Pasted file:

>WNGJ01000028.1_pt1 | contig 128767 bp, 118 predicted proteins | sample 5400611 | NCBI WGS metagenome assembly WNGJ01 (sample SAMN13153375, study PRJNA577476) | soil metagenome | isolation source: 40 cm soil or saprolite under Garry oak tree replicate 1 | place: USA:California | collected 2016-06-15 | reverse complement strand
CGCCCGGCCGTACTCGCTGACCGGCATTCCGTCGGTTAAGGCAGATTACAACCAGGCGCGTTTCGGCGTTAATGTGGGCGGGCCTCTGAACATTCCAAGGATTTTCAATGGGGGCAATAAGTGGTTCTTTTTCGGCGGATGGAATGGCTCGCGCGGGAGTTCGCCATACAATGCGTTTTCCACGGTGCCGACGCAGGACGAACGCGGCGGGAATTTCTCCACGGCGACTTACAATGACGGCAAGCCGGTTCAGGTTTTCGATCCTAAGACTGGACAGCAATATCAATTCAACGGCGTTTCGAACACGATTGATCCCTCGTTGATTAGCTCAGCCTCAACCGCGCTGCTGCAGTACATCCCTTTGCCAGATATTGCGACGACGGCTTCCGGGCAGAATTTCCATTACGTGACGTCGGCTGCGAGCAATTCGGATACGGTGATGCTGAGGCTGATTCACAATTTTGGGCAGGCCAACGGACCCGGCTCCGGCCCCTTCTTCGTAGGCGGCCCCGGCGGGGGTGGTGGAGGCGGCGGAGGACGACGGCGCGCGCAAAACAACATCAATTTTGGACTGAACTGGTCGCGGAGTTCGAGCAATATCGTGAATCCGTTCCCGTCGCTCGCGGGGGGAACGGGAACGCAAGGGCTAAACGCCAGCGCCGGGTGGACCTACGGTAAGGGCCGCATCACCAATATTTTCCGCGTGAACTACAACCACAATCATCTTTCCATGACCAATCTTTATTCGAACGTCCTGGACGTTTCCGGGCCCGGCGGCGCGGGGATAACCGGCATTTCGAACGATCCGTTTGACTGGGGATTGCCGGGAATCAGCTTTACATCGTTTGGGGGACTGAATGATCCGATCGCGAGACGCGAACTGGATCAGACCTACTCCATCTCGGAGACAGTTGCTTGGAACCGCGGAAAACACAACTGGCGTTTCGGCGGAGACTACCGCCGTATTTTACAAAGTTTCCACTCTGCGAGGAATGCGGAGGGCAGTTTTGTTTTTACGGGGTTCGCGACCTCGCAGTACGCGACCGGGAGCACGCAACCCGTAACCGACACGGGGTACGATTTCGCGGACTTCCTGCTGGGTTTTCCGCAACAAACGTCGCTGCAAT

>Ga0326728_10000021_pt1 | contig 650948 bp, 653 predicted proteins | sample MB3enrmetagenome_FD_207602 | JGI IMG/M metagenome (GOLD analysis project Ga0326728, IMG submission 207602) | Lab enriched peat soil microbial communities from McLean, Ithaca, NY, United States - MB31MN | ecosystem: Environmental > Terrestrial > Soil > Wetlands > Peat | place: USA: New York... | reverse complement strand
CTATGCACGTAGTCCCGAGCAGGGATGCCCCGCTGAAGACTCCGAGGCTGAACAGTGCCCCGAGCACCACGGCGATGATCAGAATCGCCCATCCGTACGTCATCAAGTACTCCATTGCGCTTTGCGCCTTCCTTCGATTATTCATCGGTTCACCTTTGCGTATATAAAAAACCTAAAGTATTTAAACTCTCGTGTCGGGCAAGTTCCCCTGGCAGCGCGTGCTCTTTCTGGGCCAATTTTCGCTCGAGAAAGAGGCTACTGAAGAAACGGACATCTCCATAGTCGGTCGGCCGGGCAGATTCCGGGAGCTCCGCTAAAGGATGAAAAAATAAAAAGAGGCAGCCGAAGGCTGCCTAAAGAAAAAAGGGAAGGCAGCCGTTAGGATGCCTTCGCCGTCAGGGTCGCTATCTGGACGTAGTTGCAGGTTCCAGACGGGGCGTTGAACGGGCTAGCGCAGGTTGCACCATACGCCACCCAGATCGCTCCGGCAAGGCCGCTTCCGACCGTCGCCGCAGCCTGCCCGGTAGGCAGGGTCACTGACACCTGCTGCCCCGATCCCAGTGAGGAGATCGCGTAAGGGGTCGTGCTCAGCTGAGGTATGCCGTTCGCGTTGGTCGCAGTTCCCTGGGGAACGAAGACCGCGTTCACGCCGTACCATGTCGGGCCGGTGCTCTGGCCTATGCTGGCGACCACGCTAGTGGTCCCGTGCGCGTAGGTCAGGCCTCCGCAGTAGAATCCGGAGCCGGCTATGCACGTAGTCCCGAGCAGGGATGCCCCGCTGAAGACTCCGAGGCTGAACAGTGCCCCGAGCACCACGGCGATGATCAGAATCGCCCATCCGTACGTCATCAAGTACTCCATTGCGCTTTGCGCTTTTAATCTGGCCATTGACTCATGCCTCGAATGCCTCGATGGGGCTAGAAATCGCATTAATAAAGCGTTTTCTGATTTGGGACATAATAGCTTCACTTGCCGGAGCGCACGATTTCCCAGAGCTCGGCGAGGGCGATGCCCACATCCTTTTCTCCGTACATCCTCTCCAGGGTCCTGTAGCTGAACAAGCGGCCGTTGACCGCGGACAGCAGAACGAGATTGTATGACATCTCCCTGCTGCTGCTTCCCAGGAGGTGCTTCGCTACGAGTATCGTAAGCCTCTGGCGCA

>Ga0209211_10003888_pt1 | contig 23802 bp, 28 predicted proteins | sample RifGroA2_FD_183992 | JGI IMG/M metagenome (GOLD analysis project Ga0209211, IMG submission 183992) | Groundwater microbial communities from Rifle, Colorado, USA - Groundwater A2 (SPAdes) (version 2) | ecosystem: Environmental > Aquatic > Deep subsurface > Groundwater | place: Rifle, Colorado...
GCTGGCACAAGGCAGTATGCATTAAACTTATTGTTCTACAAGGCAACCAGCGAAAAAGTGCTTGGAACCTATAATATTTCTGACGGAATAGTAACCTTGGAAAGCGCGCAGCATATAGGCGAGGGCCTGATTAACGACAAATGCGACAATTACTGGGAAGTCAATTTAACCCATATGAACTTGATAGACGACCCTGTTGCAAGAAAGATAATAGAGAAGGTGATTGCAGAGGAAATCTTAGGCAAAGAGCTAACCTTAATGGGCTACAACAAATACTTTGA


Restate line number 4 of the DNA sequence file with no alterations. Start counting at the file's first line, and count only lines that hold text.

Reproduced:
CTATGCACGTAGTCCCGAGCAGGGATGCCCCGCTGAAGACTCCGAGGCTGAACAGTGCCCCGAGCACCACGGCGATGATCAGAATCGCCCATCCGTACGTCATCAAGTACTCCATTGCGCTTTGCGCCTTCCTTCGATTATTCATCGGTTCACCTTTGCGTATATAAAAAACCTAAAGTATTTAAACTCTCGTGTCGGGCAAGTTCCCCTGGCAGCGCGTGCTCTTTCTGGGCCAATTTTCGCTCGAGAAAGAGGCTACTGAAGAAACGGACATCTCCATAGTCGGTCGGCCGGGCAGATTCCGGGAGCTCCGCTAAAGGATGAAAAAATAAAAAGAGGCAGCCGAAGGCTGCCTAAAGAAAAAAGGGAAGGCAGCCGTTAGGATGCCTTCGCCGTCAGGGTCGCTATCTGGACGTAGTTGCAGGTTCCAGACGGGGCGTTGAACGGGCTAGCGCAGGTTGCACCATACGCCACCCAGATCGCTCCGGCAAGGCCGCTTCCGACCGTCGCCGCAGCCTGCCCGGTAGGCAGGGTCACTGACACCTGCTGCCCCGATCCCAGTGAGGAGATCGCGTAAGGGGTCGTGCTCAGCTGAGGTATGCCGTTCGCGTTGGTCGCAGTTCCCTGGGGAACGAAGACCGCGTTCACGCCGTACCATGTCGGGCCGGTGCTCTGGCCTATGCTGGCGACCACGCTAGTGGTCCCGTGCGCGTAGGTCAGGCCTCCGCAGTAGAATCCGGAGCCGGCTATGCACGTAGTCCCGAGCAGGGATGCCCCGCTGAAGACTCCGAGGCTGAACAGTGCCCCGAGCACCACGGCGATGATCAGAATCGCCCATCCGTACGTCATCAAGTACTCCATTGCGCTTTGCGCTTTTAATCTGGCCATTGACTCATGCCTCGAATGCCTCGATGGGGCTAGAAATCGCATTAATAAAGCGTTTTCTGATTTGGGACATAATAGCTTCACTTGCCGGAGCGCACGATTTCCCAGAGCTCGGCGAGGGCGATGCCCACATCCTTTTCTCCGTACATCCTCTCCAGGGTCCTGTAGCTGAACAAGCGGCCGTTGACCGCGGACAGCAGAACGAGATTGTATGACATCTCCCTGCTGCTGCTTCCCAGGAGGTGCTTCGCTACGAGTATCGTAAGCCTCTGGCGCA